The statutory 5% of the allocation for traditional rulers, one percent training fund and teachers’ salary gulped 1.2 billion Naira.
“Because of the very large chunk of monies that goes for teachers’ salaries we have resolved that we will carry out snap checks on primary schools to ensure that the teachers we pay salaries to are really on ground.
“If you look at the total amount paid to teachers by all the local governments and other mandatory expenditure you have a total of N1.2 Billion out of a total of 1.8 billion Naira.
“You will now appreciate the difficulty that local governments are getting. Certainly with what we have left, most of the councils will find it difficult even to pay salaries and our normal obligations to our workers.
“But you realize also that these mandatory expenditures are not imposed on us by the government, they are our statutory responsibilities.
“We have also resolved that marriage registry should be strengthened in the various local governments.
“This is as a result of the Federal Government establishing marriage registry in some states of the Federation whereas the issue of marriage registry, registration of births and deaths is the statutory responsibility of the various local government as provided by Schedule (5) of the Nigerian 1999 Constitution as amended.
“We have also resolved that councils should look more inward, since allocation has continued to dwindle and the Governor has advised us that we should be very hardworking so that our areas of revenue we can utilize all.”
Nigeria’s Senate has proposed the adoption of a budget calendar that will begin with the submission of the Medium Term Expenditure Framework (MTEF) by the second week in July and end with the President signing the Appropriation Bill into law by the third week of December annually.
The new measure was contained in a report submitted to the Senate President Bukola Saraki, on Monday by the Senator Ali Ndume-led Technical Committee on Reforming the Budget Process in Nigeria.
The strategies, which also include the provision of laws on development plans by the Federal Government, are aimed at easy and timely preparation of the budget and its efficient implementation.
The measures propose a budget calendar to ensure that the President assents to the appropriations law by the third week of December while the MTEF is submitted in the second week of July as the first step in the budget process.
The Senate would also discuss at plenary, other reports such as amendments of the relevant sections of the Nigerian Constitution and extant laws as well as enactment of new laws to improve the country’s budgetary process and align it to international best practices.
Other key recommendations in the report submitted on Thursday, November 3 are the proposed provision of a legal backing for national development plans and enactment of organic budget law to fix a realistic budget calendar.
The Kaduna State Government has ordered the arrest and subsequent prosecution of one Ibrahim Musa who has owned up to being the spokesperson of the Islamic Movement in Nigeria (IMN).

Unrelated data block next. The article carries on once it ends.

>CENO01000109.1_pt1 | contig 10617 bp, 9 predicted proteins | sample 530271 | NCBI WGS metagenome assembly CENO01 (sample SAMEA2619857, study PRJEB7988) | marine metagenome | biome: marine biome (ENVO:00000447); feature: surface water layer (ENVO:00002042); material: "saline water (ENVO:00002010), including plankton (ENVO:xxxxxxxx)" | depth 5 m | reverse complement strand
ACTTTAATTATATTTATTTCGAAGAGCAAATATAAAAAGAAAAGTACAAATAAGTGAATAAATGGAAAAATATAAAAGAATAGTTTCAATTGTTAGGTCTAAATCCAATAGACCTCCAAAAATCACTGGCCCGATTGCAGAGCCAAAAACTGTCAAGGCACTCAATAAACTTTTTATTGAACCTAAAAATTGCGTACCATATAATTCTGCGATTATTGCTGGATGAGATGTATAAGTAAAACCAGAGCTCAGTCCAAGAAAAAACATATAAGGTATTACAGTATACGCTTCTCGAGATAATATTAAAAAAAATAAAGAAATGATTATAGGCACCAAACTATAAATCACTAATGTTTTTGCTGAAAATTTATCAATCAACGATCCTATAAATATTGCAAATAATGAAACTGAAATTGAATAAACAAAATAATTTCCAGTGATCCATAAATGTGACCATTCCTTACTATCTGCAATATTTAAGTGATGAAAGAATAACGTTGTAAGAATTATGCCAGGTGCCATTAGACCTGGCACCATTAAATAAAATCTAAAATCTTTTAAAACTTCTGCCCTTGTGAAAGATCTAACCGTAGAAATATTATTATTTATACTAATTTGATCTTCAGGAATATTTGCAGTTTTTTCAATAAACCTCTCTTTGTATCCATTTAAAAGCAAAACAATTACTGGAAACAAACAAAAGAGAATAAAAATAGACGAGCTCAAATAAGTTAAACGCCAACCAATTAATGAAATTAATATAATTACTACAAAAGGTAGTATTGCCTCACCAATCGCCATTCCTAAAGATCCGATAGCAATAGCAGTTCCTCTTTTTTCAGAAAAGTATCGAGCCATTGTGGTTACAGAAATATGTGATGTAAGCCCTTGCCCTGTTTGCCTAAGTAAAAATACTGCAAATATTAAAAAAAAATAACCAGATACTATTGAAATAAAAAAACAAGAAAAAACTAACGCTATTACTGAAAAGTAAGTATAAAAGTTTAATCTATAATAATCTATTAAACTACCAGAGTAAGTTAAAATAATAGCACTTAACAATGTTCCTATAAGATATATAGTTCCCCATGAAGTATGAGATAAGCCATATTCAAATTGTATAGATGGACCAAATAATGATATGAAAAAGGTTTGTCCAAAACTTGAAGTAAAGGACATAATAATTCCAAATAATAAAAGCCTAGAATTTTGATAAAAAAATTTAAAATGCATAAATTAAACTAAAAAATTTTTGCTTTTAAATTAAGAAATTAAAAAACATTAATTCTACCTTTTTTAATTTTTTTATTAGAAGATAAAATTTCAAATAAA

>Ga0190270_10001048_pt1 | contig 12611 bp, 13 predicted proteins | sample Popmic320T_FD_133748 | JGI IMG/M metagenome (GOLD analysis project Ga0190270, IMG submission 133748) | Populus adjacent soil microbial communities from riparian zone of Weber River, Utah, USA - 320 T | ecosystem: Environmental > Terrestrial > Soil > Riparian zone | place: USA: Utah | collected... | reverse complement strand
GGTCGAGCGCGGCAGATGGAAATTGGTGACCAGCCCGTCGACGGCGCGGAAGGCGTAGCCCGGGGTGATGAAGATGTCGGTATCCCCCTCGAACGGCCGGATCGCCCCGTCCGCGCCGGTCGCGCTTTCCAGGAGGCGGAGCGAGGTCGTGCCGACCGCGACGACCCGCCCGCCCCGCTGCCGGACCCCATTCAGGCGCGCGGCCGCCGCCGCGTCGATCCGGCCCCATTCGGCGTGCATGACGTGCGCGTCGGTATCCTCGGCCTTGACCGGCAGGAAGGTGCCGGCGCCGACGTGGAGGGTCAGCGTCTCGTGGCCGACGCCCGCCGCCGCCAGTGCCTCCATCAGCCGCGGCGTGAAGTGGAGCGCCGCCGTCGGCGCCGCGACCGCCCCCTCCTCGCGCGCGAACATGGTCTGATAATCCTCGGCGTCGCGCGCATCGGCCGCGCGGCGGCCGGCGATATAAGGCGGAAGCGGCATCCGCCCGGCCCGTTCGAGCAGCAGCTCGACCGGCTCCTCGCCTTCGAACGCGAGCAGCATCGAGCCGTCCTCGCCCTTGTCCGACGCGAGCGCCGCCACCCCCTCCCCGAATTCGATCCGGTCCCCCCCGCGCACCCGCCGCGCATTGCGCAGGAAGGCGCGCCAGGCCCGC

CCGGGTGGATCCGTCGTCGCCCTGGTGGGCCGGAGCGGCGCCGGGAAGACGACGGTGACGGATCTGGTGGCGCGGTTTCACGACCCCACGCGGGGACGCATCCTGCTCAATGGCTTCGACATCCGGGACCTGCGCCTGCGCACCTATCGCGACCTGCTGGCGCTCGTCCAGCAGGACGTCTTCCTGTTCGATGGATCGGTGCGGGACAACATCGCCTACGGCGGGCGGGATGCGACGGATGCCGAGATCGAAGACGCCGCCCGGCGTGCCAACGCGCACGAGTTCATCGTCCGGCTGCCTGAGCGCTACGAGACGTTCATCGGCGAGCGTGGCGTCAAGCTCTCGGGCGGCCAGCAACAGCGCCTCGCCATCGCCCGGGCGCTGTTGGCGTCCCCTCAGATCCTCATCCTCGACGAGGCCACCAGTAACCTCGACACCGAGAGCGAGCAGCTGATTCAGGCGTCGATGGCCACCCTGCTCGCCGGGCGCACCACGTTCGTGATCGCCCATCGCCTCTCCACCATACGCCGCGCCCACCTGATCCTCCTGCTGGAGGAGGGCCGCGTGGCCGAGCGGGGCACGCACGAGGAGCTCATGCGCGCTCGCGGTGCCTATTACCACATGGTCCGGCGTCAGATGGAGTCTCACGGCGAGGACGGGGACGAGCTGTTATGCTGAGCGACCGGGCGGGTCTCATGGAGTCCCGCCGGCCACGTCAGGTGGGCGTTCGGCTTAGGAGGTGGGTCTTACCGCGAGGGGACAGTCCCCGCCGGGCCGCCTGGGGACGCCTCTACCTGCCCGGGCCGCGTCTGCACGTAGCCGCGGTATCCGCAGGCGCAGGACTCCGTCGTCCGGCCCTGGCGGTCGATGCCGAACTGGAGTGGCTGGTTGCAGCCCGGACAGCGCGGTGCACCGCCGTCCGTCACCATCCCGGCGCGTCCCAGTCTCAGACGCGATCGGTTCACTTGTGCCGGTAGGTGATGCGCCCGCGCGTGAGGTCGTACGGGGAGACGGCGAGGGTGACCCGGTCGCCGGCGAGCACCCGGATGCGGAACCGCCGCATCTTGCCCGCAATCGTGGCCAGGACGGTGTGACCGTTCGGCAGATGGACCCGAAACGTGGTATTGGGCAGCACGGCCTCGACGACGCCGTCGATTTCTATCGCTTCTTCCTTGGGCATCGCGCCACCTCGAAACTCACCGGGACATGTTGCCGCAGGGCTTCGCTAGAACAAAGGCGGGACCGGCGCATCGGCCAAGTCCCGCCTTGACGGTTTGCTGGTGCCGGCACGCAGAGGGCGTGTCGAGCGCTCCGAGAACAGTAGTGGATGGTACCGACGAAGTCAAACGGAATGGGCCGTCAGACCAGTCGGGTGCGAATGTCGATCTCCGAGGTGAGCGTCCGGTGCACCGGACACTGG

An order declaring the IMN as an unlawful society in Kaduna State went into effect on Friday, October 7, 2016. Violation of this order attracts penalty of imprisonment for seven years or a fine or both, according to sections 97a and 97b of the Penal Code.
A statement released on Sunday by the Senior Special Assistant to the Governor of Kaduna state, Samuel Aruwan, says that Musa, a few hours after the commencement of the Order, admitted to being a member of the outlawed group, and subsequently identified himself as its spokesman in widely publicized statements.
According to the statement, Musa’s utterances are deemed as a deliberate and determined affront to the government order, hence the law has to take its course.
The government’s statement also directs the state Commissioner of Police to ensure the arrest of Ibrahim Musa to enable his prompt prosecution by the Kaduna State Attorney-General and Commissioner of Justice.
All security agencies in the state have been directed to vigorously enforce the law, and demonstrate clear resolve by arresting the said Ibrahim Musa, who is further advised to report himself to the nearest police station or any of the security agencies.
The Kaduna State Government has issued an Order declaring the Islamic Movement in Nigeria (IMN) as an unlawful association.
A statement issued on Friday by the spokesman for the state governor, Samuel Aruwan, says the government secured an order from the State Executive Council to ban the Islamic Movement from either existing or operating in the state with immediate effect.
In proscribing the group, the government invoked Section 45 (1) of the Nigerian Constitution which empowers the state Governor to take such measures and actions for the promotion and protection of public safety, public order, public morality or public health, or the rights and freedom of all persons in the State.
The statement further explained that the action was to ensure that all persons and organisations were guided by lawful conduct and with due allegiance to the Nigerian state and its Constitution.
With the ban, the statement warns that any citizen of the state, who under any appellation or mutation with the propensity of causing the breakdown of law and order, or operates in a manner dangerous to the good governance of the State, shall be prosecuted in accordance with the Laws of Kaduna State.